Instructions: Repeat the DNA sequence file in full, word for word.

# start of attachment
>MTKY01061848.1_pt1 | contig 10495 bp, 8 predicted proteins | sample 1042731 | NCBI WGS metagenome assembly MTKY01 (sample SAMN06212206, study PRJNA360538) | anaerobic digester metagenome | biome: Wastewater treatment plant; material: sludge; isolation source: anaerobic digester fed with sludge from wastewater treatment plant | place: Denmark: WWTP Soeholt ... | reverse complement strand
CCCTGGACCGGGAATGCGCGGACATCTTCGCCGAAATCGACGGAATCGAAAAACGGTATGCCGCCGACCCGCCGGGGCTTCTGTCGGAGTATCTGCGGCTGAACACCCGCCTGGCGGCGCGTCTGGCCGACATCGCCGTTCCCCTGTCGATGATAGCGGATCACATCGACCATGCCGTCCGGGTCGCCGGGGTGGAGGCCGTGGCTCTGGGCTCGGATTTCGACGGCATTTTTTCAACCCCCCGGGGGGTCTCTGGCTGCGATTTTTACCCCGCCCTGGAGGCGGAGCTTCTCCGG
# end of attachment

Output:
>MTKY01061848.1_pt1 | contig 10495 bp, 8 predicted proteins | sample 1042731 | NCBI WGS metagenome assembly MTKY01 (sample SAMN06212206, study PRJNA360538) | anaerobic digester metagenome | biome: Wastewater treatment plant; material: sludge; isolation source: anaerobic digester fed with sludge from wastewater treatment plant | place: Denmark: WWTP Soeholt ... | reverse complement strand
CCCTGGACCGGGAATGCGCGGACATCTTCGCCGAAATCGACGGAATCGAAAAACGGTATGCCGCCGACCCGCCGGGGCTTCTGTCGGAGTATCTGCGGCTGAACACCCGCCTGGCGGCGCGTCTGGCCGACATCGCCGTTCCCCTGTCGATGATAGCGGATCACATCGACCATGCCGTCCGGGTCGCCGGGGTGGAGGCCGTGGCTCTGGGCTCGGATTTCGACGGCATTTTTTCAACCCCCCGGGGGGTCTCTGGCTGCGATTTTTACCCCGCCCTGGAGGCGGAGCTTCTCCGG